The 1970s saw the emergence of a new generation of American film makers, like Francis Ford Coppola, Steven Spielberg, George Lucas and Brian de Palma. This coincided with the increasing popularity of the auteur theory in film literature and the media, a development which gave these directors far greater control over their projects than would have been possible in earlier eras. This led to some enormous critical and commercial successes, like Coppola's The Godfather films, Spielberg's Jaws and Close Encounters of the Third Kind and George Lucas's Star Wars. It also, however, led to some inevitable failures, including Peter Bogdanovich's At Long Last Love and Michael Cimino's Heaven's Gate. The latter almost single-handledly brought down its backer United Artists following its release in 1980.

The disaster of Heaven's Gate is generally seen as marking the end of the "New Hollywood". The phenomenal success in the 1970s of Jaws and Star Wars in particular, lead to the rise of the modern blockbuster, with the Hollywood studios increasingly intent on producing a smaller number of very high budget films with massive marketing and promotional backing. This trend had already been foreshadowed by the commercial success of earlier films such as The Poseidon Adventure and The Towering Inferno.

The mid-1970s had also seen a big increase in adult cinemas and the legal production of hardcore pornographic films in the U.S. Deep Throat and its star Linda Lovelace became something of a phenomenon and lead to a spate of similar sex films throughout the decade. These would finally die out with the introduction of VCR technology in the 1980s.

The early '70s also alerted English language audiences to the new West German cinema, with Werner Herzog, Rainer Werner Fassbinder and Wim Wenders among its leading exponents.
The end of the decade saw the first major international interest in Australian cinema. Peter Weir's films Picnic at Hanging Rock and The Last Wave and Fred Schepisi's The Chant of Jimmie Blacksmith gained critical acclaim, while George Miller's violent futuristic actioner Mad Max was a substantial hit in 1979 and marked the beginning of Australian attempts to target the international market.

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The 1960s


The 1960s saw the increasing decline of the studio system in Hollywood. Many films were now being made on location in other countries, or using studio facilities abroad, such as Pinewood in England and Cinecittà in Rome. Hollywood movies were still largely aimed at big family audiences, and it was often the more old-fashioned films that produced the studios' biggest successes. Productions like Mary Poppins (1964), My Fair Lady (1964) and The Sound of Music (1965) were among the biggest money-makers of the decade, but American films were losing the creative impetus to British and European film makers. The growth in independent producers and production companies, and the increase in the power of individual actors also contributed to the decline in traditional Hollywood studio production.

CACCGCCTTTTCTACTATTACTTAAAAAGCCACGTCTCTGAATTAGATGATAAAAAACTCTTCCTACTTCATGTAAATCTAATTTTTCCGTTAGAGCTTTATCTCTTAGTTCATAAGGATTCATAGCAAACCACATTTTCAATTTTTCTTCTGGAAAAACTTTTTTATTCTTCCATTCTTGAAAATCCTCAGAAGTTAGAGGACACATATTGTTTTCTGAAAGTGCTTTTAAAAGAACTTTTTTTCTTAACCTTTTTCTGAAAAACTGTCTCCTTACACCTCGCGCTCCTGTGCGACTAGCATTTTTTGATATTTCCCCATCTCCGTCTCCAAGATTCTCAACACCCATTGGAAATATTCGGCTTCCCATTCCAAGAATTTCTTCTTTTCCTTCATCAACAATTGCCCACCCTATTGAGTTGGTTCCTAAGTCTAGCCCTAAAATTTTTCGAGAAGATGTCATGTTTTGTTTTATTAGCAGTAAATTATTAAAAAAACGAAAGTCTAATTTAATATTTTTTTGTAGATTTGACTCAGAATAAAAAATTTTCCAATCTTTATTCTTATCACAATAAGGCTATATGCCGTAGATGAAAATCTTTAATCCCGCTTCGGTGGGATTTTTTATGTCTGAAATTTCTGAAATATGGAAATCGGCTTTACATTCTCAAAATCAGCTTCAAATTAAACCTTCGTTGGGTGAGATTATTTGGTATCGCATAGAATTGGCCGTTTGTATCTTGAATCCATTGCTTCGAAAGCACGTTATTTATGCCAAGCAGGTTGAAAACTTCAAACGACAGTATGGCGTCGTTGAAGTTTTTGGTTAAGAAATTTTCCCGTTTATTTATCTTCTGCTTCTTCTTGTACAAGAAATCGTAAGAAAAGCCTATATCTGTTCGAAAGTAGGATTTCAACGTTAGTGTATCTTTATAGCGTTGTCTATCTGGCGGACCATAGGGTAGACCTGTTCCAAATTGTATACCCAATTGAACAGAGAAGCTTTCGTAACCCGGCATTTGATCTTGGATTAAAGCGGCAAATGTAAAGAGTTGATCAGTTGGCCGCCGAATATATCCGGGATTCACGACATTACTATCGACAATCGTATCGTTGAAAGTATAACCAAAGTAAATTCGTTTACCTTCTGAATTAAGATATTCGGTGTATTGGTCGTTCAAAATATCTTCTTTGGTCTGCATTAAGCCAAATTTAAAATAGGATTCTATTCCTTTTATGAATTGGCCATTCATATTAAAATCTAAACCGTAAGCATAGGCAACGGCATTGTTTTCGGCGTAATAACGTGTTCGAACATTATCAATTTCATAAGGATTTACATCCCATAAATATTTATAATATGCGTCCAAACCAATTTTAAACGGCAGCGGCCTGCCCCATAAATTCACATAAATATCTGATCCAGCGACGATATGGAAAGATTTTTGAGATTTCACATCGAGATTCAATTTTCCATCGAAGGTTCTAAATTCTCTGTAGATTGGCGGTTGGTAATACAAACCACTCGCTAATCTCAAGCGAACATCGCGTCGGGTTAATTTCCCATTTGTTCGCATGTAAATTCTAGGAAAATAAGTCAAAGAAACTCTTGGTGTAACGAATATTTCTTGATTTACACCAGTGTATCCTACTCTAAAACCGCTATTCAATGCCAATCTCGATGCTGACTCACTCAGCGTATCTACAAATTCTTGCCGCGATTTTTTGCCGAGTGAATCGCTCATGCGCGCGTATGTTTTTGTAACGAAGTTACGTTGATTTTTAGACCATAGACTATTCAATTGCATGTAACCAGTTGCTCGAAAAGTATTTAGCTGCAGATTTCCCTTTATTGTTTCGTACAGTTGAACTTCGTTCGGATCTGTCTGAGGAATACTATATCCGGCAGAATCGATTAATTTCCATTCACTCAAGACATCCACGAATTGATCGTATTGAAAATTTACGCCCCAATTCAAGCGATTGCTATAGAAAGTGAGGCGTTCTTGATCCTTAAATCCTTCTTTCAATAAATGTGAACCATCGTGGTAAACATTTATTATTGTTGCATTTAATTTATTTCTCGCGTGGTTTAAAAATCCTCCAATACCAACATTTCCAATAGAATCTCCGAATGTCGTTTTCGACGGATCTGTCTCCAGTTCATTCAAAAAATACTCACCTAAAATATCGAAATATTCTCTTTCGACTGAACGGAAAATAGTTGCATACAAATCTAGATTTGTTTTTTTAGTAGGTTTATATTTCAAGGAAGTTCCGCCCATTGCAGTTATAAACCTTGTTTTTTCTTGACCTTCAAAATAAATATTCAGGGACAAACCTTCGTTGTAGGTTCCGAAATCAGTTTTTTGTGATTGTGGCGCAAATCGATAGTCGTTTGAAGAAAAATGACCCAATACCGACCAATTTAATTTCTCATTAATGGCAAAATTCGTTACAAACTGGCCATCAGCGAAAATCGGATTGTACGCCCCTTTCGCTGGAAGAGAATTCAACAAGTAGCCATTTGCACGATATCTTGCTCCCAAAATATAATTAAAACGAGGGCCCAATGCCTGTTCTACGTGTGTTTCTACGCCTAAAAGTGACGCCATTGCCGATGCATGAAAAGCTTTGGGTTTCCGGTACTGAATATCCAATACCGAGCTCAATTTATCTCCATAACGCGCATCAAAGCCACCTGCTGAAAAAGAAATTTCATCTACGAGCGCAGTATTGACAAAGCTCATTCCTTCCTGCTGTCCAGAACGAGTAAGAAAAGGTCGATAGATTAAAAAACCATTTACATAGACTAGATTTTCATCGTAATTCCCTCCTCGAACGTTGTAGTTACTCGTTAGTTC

There was also an increasing awareness of foreign language cinema in this period. The late 1950s and 1960s saw the emergence of the French New Wave with films like Les quatre cents coups and Jules et Jim from directors such as François Truffaut and Jean-Luc Godard. Italian films like Federico Fellini's La Dolce Vita, and the stark dramas of Sweden's Ingmar Bergman were also making an impact outside their home countries.


In Britain, the "Free Cinema" of Lindsay Anderson, Tony Richardson and others lead to a group of realistic and ground-breaking dramas including Saturday Night and Sunday Morning, A Kind of Loving and This Sporting Life. Other British films such as Repulsion, Darling, Alfie, Blowup and Georgy Girl (all in 1965-1966) helped to break taboos around sex and nudity on screen, while the casual sex and violence of the James Bond films, beginning with Dr. No in 1962 would turn the series into a worldwide phenomenon.


Africans had been denied the right to make movies for decades. In the sixties, however Ousmane Sembène produced several French- and Wolof-language films became the 'father' of African Cinema.


In Latin America the dominance of the Hollywood model was challenged by many film makers. Fernando Solanas and Octavio Gettino called for a politically engaged Third Cinema in contrast to Hollywood and the European auteur cinema.


In documentary film the sixties saw the blossoming of Direct Cinema, an observational style of film making as well as the advent of more overtly partisan films like The year of the pig about the Vietnam War by Emile de Antonio.


By the late 1960s however, Hollywood was beginning to claw back some of the creative impetus with films like Bonnie and Clyde (1967), The Graduate (1967), Midnight Cowboy (1969), and The Wild Bunch (1969). Bonnie and Clyde is often seen as the beginning of the New Hollywood.